Abstract 9: Ammonia as a Marker of Neurological Outcomes in Patients with Out-of-Hospital Cardiac Arrest
BACKGROUND Excessive accumulation of ammonia (NH3) induces neuronal metabolic derangements, promotes astrocyte swelling and perturbs cerebral nitric oxide metabolism which can mediate some of the pathophysiologic changes. Although studies have shown that there was a correlation between increase in blood NH3 level and hepatic encephalopathy, few studies were available for patients with out-of-hospital cardiac arrest. We therefore evaluated NH3 as a biochemical marker of neurological outcome.
METHODS We conducted a prospective clinical study of patients with out-of-hospital cardiac arrest that followed Utstein style reporting guidelines. Blood samples to measure the NH3 concentration were taken from a vein before drug administration in the emergency room (normal range of NH3; 12 to 66μg/dl). The primary endpoint was a favorable neurological outcome at the time of hospital discharge.
RESULTS Of the 461 patients with out-of-hospital cardiac arrest, 291 adult patients were eligible. The NH3 level ranged from 10 to 400μg/dl, with a mean (±SD) of 208± 133μg/dl, and a median of 186μg/dl, and 25th and 75th percentile values of 79 and 337μg/dl, respectively. Of those, 20 (7%) had a favorable neurological outcome at the time of hospital discharge, and the NH3 level was lower among such patients than among those with unfavorable neurological outcomes (a median, 48μg/dl vs. 205μg/dl, p<0.0001). The adjusted odds ratio for a favorable neurological outcome after NH3 level was 0.98 (95% CI, 0.97– 0.99; p=0.0005), and the NH3 level was more accurate than any components of the chain of survival. The neurological prognostic accuracy of NH3 level at a cut off of 87.5μg/dl was 79 %. The negative predictive value of NH3 at levels of more than 189μg/dl was 100 %. In patients with return of spontaneous circulation (ROSC) after out-of-hospital cardiac arrest witnessed by bystanders, there was a significant positive correlation between the NH3 level and time interval from cardiac arrest to ROSC (R=0.54, p<0.0001).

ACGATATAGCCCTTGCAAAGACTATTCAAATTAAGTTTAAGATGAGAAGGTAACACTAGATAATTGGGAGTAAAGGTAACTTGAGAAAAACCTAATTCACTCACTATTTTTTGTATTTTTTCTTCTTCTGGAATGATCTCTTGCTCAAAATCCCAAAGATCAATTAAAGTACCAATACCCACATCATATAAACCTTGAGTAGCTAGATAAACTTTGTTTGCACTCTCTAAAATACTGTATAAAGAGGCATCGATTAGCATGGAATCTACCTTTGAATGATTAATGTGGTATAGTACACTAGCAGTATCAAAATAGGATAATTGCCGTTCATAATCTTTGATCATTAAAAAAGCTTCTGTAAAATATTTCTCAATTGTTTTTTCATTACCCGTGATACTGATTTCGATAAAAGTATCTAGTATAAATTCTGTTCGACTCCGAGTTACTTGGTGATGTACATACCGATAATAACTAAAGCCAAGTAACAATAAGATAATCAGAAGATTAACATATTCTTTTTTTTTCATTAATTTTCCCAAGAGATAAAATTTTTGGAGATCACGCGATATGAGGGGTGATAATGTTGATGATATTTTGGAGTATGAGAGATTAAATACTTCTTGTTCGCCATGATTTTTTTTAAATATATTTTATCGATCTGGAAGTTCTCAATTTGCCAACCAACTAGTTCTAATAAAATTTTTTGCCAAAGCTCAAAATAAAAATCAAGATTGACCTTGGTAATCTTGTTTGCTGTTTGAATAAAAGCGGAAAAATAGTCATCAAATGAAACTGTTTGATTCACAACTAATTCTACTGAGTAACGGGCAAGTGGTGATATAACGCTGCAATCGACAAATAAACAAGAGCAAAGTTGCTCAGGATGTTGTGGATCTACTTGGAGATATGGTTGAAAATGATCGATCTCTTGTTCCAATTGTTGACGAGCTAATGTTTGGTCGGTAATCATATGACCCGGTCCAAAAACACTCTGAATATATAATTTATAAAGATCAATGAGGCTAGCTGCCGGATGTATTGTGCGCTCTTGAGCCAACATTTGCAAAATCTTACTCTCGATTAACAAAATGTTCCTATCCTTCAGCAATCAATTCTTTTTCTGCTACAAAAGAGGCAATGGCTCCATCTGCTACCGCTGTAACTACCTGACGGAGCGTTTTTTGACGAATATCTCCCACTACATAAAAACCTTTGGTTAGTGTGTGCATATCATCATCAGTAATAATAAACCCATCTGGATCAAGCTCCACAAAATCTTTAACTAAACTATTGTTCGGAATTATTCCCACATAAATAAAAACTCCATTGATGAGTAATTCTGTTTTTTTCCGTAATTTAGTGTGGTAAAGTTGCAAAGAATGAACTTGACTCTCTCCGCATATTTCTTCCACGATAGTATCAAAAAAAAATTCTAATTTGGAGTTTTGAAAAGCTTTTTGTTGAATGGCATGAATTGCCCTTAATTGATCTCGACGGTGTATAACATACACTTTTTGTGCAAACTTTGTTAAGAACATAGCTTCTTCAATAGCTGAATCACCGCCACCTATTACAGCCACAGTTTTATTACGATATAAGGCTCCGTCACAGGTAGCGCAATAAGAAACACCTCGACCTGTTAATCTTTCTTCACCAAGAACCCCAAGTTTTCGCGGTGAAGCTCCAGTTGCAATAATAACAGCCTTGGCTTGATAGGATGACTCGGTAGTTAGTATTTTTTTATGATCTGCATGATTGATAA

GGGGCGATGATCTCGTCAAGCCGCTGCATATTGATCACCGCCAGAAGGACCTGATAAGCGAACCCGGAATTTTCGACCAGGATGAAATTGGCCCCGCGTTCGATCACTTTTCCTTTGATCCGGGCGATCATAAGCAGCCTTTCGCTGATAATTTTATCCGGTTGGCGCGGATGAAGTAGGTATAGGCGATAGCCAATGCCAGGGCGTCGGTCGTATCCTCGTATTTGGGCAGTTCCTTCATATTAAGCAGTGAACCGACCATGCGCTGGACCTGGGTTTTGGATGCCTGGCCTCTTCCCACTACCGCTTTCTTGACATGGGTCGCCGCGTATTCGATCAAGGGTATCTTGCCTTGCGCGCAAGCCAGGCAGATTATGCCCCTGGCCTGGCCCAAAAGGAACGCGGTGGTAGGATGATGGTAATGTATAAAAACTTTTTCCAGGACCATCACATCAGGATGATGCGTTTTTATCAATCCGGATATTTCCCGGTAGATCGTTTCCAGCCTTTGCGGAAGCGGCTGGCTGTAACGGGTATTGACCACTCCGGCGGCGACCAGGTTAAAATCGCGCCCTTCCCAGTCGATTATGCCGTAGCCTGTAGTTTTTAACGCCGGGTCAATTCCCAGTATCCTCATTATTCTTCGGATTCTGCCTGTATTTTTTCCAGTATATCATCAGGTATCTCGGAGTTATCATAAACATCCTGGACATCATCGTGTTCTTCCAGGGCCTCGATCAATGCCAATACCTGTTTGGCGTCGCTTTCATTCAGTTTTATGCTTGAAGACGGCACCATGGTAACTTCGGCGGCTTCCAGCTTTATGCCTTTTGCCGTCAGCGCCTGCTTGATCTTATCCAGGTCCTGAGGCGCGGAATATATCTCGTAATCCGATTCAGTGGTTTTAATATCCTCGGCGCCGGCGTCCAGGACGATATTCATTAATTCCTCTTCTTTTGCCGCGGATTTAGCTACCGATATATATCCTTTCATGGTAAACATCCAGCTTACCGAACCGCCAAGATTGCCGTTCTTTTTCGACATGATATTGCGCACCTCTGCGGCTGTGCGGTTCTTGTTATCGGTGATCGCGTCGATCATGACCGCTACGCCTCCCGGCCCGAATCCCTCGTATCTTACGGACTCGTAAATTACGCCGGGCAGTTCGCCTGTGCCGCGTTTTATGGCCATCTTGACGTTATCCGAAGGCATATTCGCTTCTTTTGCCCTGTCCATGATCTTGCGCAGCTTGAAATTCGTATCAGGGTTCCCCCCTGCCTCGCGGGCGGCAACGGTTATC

CONCLUSIONS We demonstrated that NH3 level on arrival at the emergency room was elevated in patients with out-of-hospital cardiac arrest and reliably predicted neurological outcome. NH3 is a new candidate marker of neurological outcome after cardiac arrest.